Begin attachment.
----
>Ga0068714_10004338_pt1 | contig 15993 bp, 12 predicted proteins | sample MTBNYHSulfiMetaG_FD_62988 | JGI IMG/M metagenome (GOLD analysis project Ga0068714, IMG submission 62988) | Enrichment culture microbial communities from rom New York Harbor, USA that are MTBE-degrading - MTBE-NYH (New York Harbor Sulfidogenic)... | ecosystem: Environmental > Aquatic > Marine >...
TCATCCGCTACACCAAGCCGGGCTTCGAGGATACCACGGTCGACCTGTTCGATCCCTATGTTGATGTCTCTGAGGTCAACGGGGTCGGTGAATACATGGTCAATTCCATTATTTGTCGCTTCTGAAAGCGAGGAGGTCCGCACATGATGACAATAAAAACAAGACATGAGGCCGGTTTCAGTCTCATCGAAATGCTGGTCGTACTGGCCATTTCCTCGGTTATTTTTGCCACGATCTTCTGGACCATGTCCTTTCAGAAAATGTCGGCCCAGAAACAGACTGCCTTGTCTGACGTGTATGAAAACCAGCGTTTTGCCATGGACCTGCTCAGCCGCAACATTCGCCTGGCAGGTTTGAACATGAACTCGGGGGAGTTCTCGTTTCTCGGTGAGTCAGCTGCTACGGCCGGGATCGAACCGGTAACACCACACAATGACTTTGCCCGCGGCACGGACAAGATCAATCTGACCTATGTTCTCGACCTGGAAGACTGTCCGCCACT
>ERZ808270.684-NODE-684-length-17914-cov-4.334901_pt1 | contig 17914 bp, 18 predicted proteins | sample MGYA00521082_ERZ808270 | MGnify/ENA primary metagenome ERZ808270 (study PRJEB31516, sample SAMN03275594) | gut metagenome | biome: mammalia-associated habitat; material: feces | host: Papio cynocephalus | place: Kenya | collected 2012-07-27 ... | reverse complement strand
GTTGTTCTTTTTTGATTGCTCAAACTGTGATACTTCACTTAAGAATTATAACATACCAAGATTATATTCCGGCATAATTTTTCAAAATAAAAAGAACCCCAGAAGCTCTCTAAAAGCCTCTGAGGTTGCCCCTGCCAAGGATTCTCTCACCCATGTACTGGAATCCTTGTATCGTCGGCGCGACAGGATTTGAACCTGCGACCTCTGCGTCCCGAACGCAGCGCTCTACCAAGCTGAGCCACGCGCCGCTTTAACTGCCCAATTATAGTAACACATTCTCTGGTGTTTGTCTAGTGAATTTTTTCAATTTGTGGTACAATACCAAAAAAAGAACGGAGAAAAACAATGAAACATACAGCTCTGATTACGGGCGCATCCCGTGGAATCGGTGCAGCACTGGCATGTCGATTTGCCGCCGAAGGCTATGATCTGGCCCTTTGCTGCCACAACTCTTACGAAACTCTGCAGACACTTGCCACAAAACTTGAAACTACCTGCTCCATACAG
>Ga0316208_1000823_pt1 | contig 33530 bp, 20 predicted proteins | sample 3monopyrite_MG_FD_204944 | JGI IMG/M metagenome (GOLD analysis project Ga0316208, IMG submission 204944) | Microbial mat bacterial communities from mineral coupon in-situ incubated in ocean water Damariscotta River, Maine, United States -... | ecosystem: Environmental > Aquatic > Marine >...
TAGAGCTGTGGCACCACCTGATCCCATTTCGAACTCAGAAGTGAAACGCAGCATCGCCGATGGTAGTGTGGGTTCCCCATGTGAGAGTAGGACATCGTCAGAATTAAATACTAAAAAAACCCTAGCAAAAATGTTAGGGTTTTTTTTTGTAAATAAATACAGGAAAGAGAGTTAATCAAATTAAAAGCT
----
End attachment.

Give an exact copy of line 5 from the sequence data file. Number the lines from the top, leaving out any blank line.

>Ga0316208_1000823_pt1 | contig 33530 bp, 20 predicted proteins | sample 3monopyrite_MG_FD_204944 | JGI IMG/M metagenome (GOLD analysis project Ga0316208, IMG submission 204944) | Microbial mat bacterial communities from mineral coupon in-situ incubated in ocean water Damariscotta River, Maine, United States -... | ecosystem: Environmental > Aquatic > Marine >...